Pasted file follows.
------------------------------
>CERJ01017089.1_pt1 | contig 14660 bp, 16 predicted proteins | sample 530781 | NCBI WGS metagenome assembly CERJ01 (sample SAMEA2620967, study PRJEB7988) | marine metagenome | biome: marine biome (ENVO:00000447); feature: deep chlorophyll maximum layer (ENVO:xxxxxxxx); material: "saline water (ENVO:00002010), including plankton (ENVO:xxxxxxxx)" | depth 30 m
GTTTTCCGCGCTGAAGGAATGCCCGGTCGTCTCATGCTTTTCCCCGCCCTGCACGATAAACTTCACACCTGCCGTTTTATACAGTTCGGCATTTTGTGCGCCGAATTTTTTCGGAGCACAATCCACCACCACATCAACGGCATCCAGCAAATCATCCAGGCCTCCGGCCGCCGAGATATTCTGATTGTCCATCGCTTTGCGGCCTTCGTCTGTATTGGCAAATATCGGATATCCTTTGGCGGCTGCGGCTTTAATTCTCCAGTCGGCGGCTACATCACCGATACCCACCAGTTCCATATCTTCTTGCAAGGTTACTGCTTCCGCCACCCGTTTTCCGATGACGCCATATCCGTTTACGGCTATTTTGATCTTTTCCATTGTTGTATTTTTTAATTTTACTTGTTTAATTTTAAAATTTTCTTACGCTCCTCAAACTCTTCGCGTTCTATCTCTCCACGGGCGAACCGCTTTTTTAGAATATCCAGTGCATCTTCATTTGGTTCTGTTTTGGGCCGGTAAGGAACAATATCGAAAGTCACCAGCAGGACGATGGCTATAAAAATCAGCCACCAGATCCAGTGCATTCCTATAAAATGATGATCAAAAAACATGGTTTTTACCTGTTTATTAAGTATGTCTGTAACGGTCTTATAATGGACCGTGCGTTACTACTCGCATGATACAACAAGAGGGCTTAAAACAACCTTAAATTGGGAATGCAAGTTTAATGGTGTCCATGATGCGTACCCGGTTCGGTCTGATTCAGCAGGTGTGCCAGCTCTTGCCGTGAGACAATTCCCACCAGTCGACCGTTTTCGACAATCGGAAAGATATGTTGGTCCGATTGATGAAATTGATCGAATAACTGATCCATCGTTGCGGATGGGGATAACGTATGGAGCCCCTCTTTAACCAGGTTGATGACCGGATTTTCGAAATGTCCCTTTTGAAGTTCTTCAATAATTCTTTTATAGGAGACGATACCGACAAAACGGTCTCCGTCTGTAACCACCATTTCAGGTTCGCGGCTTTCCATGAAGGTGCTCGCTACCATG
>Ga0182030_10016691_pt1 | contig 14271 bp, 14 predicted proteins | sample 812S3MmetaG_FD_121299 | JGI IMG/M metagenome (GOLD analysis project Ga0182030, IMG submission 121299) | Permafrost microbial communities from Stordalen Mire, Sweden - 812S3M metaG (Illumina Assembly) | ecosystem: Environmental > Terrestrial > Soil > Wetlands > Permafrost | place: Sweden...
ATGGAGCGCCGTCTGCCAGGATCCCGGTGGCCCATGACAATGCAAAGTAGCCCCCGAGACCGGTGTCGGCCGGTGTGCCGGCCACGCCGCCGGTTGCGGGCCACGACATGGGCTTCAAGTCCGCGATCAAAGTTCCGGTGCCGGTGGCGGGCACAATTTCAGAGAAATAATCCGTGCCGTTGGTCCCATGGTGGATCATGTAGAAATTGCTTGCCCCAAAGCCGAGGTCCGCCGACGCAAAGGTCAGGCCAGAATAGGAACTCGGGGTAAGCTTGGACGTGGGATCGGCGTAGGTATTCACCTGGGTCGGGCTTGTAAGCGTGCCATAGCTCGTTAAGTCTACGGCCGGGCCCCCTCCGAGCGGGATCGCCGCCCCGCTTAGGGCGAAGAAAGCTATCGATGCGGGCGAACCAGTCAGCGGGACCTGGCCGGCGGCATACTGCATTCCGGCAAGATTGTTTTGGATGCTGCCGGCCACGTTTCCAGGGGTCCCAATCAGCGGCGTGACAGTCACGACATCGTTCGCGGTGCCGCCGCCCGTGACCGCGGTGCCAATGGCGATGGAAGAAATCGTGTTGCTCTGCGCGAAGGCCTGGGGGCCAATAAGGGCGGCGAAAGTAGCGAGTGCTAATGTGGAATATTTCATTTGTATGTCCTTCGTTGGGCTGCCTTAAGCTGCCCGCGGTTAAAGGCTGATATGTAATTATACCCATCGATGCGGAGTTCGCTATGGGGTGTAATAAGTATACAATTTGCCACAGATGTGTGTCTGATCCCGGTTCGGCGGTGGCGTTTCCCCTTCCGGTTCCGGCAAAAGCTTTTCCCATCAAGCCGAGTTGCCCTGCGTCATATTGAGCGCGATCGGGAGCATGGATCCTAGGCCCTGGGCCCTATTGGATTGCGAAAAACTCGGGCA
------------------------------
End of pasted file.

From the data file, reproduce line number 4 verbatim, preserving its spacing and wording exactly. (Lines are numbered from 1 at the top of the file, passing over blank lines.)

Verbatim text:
ATGGAGCGCCGTCTGCCAGGATCCCGGTGGCCCATGACAATGCAAAGTAGCCCCCGAGACCGGTGTCGGCCGGTGTGCCGGCCACGCCGCCGGTTGCGGGCCACGACATGGGCTTCAAGTCCGCGATCAAAGTTCCGGTGCCGGTGGCGGGCACAATTTCAGAGAAATAATCCGTGCCGTTGGTCCCATGGTGGATCATGTAGAAATTGCTTGCCCCAAAGCCGAGGTCCGCCGACGCAAAGGTCAGGCCAGAATAGGAACTCGGGGTAAGCTTGGACGTGGGATCGGCGTAGGTATTCACCTGGGTCGGGCTTGTAAGCGTGCCATAGCTCGTTAAGTCTACGGCCGGGCCCCCTCCGAGCGGGATCGCCGCCCCGCTTAGGGCGAAGAAAGCTATCGATGCGGGCGAACCAGTCAGCGGGACCTGGCCGGCGGCATACTGCATTCCGGCAAGATTGTTTTGGATGCTGCCGGCCACGTTTCCAGGGGTCCCAATCAGCGGCGTGACAGTCACGACATCGTTCGCGGTGCCGCCGCCCGTGACCGCGGTGCCAATGGCGATGGAAGAAATCGTGTTGCTCTGCGCGAAGGCCTGGGGGCCAATAAGGGCGGCGAAAGTAGCGAGTGCTAATGTGGAATATTTCATTTGTATGTCCTTCGTTGGGCTGCCTTAAGCTGCCCGCGGTTAAAGGCTGATATGTAATTATACCCATCGATGCGGAGTTCGCTATGGGGTGTAATAAGTATACAATTTGCCACAGATGTGTGTCTGATCCCGGTTCGGCGGTGGCGTTTCCCCTTCCGGTTCCGGCAAAAGCTTTTCCCATCAAGCCGAGTTGCCCTGCGTCATATTGAGCGCGATCGGGAGCATGGATCCTAGGCCCTGGGCCCTATTGGATTGCGAAAAACTCGGGCA